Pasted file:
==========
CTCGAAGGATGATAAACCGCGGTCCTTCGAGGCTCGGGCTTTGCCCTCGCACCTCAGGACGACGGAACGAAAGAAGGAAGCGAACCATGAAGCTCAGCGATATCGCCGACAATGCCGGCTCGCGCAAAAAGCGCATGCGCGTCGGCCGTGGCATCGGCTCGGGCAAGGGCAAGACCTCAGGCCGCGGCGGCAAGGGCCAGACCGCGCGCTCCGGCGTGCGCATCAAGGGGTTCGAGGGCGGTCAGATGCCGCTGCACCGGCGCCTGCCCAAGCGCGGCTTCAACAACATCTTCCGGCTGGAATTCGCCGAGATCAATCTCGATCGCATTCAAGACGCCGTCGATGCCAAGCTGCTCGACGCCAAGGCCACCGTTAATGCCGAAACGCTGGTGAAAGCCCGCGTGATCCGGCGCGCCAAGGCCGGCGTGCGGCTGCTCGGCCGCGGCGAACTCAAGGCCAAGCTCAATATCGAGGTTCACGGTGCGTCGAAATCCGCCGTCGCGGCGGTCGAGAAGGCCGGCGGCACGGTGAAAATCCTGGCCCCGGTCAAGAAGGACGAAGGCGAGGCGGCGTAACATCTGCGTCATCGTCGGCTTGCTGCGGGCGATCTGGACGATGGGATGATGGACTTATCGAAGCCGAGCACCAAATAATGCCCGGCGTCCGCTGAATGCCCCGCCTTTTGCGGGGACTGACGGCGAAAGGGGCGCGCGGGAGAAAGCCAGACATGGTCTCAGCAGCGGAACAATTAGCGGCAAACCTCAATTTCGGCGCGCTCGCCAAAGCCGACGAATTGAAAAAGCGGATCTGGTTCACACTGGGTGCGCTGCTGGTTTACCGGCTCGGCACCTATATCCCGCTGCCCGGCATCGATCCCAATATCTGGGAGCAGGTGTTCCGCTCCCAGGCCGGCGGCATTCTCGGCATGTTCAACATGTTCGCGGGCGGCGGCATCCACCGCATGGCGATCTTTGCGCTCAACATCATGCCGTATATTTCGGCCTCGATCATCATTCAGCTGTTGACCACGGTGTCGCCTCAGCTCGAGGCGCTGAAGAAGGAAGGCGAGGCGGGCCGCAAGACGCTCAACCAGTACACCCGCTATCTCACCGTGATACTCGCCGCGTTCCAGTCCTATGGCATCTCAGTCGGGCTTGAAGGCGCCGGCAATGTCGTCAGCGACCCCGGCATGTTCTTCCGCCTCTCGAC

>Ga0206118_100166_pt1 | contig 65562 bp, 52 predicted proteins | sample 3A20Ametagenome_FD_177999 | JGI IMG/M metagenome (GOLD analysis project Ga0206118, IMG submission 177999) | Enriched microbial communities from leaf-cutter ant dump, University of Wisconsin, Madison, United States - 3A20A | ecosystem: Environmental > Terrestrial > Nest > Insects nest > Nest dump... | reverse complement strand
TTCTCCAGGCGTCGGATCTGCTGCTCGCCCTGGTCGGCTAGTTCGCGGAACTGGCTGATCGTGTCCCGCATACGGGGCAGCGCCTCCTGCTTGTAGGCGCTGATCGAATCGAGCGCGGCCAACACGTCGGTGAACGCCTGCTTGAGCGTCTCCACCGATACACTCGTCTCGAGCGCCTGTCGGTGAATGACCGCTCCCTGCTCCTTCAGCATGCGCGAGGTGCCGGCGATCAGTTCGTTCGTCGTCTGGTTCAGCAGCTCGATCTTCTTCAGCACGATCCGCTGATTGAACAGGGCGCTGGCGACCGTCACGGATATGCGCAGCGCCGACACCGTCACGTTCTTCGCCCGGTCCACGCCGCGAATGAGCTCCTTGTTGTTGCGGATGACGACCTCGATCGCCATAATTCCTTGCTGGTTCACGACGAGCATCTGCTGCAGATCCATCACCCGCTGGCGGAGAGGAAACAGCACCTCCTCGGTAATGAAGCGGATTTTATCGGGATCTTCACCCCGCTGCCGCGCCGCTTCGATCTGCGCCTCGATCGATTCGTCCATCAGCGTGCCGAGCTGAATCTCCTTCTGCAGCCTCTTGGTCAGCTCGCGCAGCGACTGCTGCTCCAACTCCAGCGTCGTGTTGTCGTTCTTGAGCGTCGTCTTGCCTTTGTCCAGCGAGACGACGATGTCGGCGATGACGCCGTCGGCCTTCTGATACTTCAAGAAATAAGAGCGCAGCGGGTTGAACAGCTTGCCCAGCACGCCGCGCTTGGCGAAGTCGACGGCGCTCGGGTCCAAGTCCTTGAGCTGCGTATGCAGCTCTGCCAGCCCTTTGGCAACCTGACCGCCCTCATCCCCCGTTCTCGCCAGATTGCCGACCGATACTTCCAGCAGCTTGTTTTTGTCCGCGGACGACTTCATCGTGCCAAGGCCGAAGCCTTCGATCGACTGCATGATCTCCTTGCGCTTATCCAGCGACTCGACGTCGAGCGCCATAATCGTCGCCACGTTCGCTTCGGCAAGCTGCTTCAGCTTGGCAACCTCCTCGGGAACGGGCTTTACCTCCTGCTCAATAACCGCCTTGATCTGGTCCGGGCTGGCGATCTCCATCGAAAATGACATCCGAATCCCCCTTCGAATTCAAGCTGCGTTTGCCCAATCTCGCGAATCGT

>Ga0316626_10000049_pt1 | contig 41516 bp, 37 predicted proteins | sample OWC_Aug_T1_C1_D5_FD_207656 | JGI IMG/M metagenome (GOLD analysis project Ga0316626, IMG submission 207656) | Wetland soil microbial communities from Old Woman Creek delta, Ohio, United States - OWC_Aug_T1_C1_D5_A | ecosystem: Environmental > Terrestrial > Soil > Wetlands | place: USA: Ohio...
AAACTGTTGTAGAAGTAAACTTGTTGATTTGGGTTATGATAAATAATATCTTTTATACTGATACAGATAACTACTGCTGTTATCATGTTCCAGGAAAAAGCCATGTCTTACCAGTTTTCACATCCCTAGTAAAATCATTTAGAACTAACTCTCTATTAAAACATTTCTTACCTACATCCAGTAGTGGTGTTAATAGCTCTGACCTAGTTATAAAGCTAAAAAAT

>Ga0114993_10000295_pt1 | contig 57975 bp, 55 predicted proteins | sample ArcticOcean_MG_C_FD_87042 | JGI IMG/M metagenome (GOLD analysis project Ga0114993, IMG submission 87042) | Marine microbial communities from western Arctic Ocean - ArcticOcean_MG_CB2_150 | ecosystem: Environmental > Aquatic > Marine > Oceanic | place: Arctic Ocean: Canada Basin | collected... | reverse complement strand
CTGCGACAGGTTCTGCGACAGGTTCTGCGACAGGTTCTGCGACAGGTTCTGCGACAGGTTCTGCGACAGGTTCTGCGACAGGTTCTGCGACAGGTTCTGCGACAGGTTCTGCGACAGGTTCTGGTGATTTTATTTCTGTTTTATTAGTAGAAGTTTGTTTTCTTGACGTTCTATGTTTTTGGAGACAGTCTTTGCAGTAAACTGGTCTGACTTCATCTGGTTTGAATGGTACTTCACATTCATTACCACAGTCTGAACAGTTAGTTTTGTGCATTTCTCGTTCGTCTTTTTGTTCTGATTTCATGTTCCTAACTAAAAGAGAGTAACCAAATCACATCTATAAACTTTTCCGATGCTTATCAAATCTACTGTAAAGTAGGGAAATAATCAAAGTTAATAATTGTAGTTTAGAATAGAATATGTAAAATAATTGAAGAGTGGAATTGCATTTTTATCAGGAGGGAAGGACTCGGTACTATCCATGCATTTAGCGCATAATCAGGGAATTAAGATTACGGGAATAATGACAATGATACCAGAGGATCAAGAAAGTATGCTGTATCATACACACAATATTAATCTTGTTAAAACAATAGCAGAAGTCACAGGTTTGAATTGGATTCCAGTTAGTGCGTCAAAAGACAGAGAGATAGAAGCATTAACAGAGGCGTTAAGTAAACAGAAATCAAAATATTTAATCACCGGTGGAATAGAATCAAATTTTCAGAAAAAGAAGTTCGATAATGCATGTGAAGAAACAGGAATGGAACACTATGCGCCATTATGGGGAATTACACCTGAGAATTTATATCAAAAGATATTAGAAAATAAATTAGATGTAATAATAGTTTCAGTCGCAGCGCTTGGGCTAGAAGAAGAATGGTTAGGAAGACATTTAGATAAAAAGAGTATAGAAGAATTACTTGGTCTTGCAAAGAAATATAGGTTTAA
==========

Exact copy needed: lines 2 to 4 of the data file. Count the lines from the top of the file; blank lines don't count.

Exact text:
>Ga0206118_100166_pt1 | contig 65562 bp, 52 predicted proteins | sample 3A20Ametagenome_FD_177999 | JGI IMG/M metagenome (GOLD analysis project Ga0206118, IMG submission 177999) | Enriched microbial communities from leaf-cutter ant dump, University of Wisconsin, Madison, United States - 3A20A | ecosystem: Environmental > Terrestrial > Nest > Insects nest > Nest dump... | reverse complement strand
TTCTCCAGGCGTCGGATCTGCTGCTCGCCCTGGTCGGCTAGTTCGCGGAACTGGCTGATCGTGTCCCGCATACGGGGCAGCGCCTCCTGCTTGTAGGCGCTGATCGAATCGAGCGCGGCCAACACGTCGGTGAACGCCTGCTTGAGCGTCTCCACCGATACACTCGTCTCGAGCGCCTGTCGGTGAATGACCGCTCCCTGCTCCTTCAGCATGCGCGAGGTGCCGGCGATCAGTTCGTTCGTCGTCTGGTTCAGCAGCTCGATCTTCTTCAGCACGATCCGCTGATTGAACAGGGCGCTGGCGACCGTCACGGATATGCGCAGCGCCGACACCGTCACGTTCTTCGCCCGGTCCACGCCGCGAATGAGCTCCTTGTTGTTGCGGATGACGACCTCGATCGCCATAATTCCTTGCTGGTTCACGACGAGCATCTGCTGCAGATCCATCACCCGCTGGCGGAGAGGAAACAGCACCTCCTCGGTAATGAAGCGGATTTTATCGGGATCTTCACCCCGCTGCCGCGCCGCTTCGATCTGCGCCTCGATCGATTCGTCCATCAGCGTGCCGAGCTGAATCTCCTTCTGCAGCCTCTTGGTCAGCTCGCGCAGCGACTGCTGCTCCAACTCCAGCGTCGTGTTGTCGTTCTTGAGCGTCGTCTTGCCTTTGTCCAGCGAGACGACGATGTCGGCGATGACGCCGTCGGCCTTCTGATACTTCAAGAAATAAGAGCGCAGCGGGTTGAACAGCTTGCCCAGCACGCCGCGCTTGGCGAAGTCGACGGCGCTCGGGTCCAAGTCCTTGAGCTGCGTATGCAGCTCTGCCAGCCCTTTGGCAACCTGACCGCCCTCATCCCCCGTTCTCGCCAGATTGCCGACCGATACTTCCAGCAGCTTGTTTTTGTCCGCGGACGACTTCATCGTGCCAAGGCCGAAGCCTTCGATCGACTGCATGATCTCCTTGCGCTTATCCAGCGACTCGACGTCGAGCGCCATAATCGTCGCCACGTTCGCTTCGGCAAGCTGCTTCAGCTTGGCAACCTCCTCGGGAACGGGCTTTACCTCCTGCTCAATAACCGCCTTGATCTGGTCCGGGCTGGCGATCTCCATCGAAAATGACATCCGAATCCCCCTTCGAATTCAAGCTGCGTTTGCCCAATCTCGCGAATCGT

>Ga0316626_10000049_pt1 | contig 41516 bp, 37 predicted proteins | sample OWC_Aug_T1_C1_D5_FD_207656 | JGI IMG/M metagenome (GOLD analysis project Ga0316626, IMG submission 207656) | Wetland soil microbial communities from Old Woman Creek delta, Ohio, United States - OWC_Aug_T1_C1_D5_A | ecosystem: Environmental > Terrestrial > Soil > Wetlands | place: USA: Ohio...